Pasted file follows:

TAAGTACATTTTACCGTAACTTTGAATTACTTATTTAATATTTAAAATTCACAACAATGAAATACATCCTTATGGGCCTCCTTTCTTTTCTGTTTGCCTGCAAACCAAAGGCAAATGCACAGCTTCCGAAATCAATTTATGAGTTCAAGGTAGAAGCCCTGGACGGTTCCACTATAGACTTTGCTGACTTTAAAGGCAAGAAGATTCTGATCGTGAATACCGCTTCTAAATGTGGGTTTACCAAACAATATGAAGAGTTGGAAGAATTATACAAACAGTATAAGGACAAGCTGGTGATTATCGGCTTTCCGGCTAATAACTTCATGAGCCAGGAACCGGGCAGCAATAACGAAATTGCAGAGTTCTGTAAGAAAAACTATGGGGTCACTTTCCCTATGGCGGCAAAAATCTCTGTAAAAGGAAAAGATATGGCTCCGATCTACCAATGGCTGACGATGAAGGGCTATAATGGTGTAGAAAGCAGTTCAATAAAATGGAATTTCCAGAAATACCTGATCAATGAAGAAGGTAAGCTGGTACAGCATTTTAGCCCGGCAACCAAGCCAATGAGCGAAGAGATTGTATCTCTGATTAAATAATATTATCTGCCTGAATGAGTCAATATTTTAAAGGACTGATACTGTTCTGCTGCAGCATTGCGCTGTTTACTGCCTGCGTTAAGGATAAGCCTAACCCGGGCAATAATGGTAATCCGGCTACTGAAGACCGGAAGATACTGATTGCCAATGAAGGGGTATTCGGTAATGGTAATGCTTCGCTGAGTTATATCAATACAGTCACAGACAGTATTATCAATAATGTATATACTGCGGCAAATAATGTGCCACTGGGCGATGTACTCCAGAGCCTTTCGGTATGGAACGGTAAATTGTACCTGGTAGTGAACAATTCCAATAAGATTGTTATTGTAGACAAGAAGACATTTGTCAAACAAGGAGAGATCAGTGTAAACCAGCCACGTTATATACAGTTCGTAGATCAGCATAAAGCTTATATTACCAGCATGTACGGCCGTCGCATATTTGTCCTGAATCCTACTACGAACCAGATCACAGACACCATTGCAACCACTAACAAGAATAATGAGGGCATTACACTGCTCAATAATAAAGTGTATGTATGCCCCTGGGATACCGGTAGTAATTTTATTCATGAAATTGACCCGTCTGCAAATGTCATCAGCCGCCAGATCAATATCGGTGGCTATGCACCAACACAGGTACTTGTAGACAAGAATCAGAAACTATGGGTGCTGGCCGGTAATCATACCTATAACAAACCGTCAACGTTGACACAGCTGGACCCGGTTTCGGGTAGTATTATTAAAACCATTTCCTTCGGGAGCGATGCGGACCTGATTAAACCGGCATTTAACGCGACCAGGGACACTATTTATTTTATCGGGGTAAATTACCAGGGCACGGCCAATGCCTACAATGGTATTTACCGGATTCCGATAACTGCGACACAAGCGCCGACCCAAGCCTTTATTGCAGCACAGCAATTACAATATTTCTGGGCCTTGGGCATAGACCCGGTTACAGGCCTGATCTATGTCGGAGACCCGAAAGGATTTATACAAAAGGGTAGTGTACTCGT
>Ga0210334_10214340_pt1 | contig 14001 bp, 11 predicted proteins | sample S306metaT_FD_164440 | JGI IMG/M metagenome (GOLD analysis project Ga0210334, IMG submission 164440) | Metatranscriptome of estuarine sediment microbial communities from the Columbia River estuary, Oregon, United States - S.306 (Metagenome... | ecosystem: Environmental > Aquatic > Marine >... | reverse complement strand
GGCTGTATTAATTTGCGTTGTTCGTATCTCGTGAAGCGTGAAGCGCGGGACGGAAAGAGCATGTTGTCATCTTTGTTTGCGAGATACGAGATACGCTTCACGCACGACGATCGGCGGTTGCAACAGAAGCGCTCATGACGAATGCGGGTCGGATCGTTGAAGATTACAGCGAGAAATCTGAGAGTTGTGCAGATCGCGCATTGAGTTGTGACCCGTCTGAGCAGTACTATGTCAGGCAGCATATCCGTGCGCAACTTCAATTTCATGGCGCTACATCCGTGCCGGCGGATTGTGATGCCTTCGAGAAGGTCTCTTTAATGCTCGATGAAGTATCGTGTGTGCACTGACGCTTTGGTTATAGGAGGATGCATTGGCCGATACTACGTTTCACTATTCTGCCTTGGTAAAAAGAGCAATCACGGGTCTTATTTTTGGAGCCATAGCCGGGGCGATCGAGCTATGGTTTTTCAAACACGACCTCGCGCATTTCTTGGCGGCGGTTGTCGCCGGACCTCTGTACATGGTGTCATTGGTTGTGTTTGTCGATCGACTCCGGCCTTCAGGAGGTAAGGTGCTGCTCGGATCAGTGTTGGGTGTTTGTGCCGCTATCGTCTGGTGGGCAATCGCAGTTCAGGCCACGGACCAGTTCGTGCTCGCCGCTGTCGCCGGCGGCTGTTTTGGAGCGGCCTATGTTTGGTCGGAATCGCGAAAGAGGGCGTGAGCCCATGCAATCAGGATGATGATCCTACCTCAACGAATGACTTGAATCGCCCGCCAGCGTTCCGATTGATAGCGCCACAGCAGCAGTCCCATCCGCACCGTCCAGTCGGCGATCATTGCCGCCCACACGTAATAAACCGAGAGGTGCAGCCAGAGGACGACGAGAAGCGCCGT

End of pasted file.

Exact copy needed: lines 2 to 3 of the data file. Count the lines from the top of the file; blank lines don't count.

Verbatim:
>Ga0210334_10214340_pt1 | contig 14001 bp, 11 predicted proteins | sample S306metaT_FD_164440 | JGI IMG/M metagenome (GOLD analysis project Ga0210334, IMG submission 164440) | Metatranscriptome of estuarine sediment microbial communities from the Columbia River estuary, Oregon, United States - S.306 (Metagenome... | ecosystem: Environmental > Aquatic > Marine >... | reverse complement strand
GGCTGTATTAATTTGCGTTGTTCGTATCTCGTGAAGCGTGAAGCGCGGGACGGAAAGAGCATGTTGTCATCTTTGTTTGCGAGATACGAGATACGCTTCACGCACGACGATCGGCGGTTGCAACAGAAGCGCTCATGACGAATGCGGGTCGGATCGTTGAAGATTACAGCGAGAAATCTGAGAGTTGTGCAGATCGCGCATTGAGTTGTGACCCGTCTGAGCAGTACTATGTCAGGCAGCATATCCGTGCGCAACTTCAATTTCATGGCGCTACATCCGTGCCGGCGGATTGTGATGCCTTCGAGAAGGTCTCTTTAATGCTCGATGAAGTATCGTGTGTGCACTGACGCTTTGGTTATAGGAGGATGCATTGGCCGATACTACGTTTCACTATTCTGCCTTGGTAAAAAGAGCAATCACGGGTCTTATTTTTGGAGCCATAGCCGGGGCGATCGAGCTATGGTTTTTCAAACACGACCTCGCGCATTTCTTGGCGGCGGTTGTCGCCGGACCTCTGTACATGGTGTCATTGGTTGTGTTTGTCGATCGACTCCGGCCTTCAGGAGGTAAGGTGCTGCTCGGATCAGTGTTGGGTGTTTGTGCCGCTATCGTCTGGTGGGCAATCGCAGTTCAGGCCACGGACCAGTTCGTGCTCGCCGCTGTCGCCGGCGGCTGTTTTGGAGCGGCCTATGTTTGGTCGGAATCGCGAAAGAGGGCGTGAGCCCATGCAATCAGGATGATGATCCTACCTCAACGAATGACTTGAATCGCCCGCCAGCGTTCCGATTGATAGCGCCACAGCAGCAGTCCCATCCGCACCGTCCAGTCGGCGATCATTGCCGCCCACACGTAATAAACCGAGAGGTGCAGCCAGAGGACGACGAGAAGCGCCGT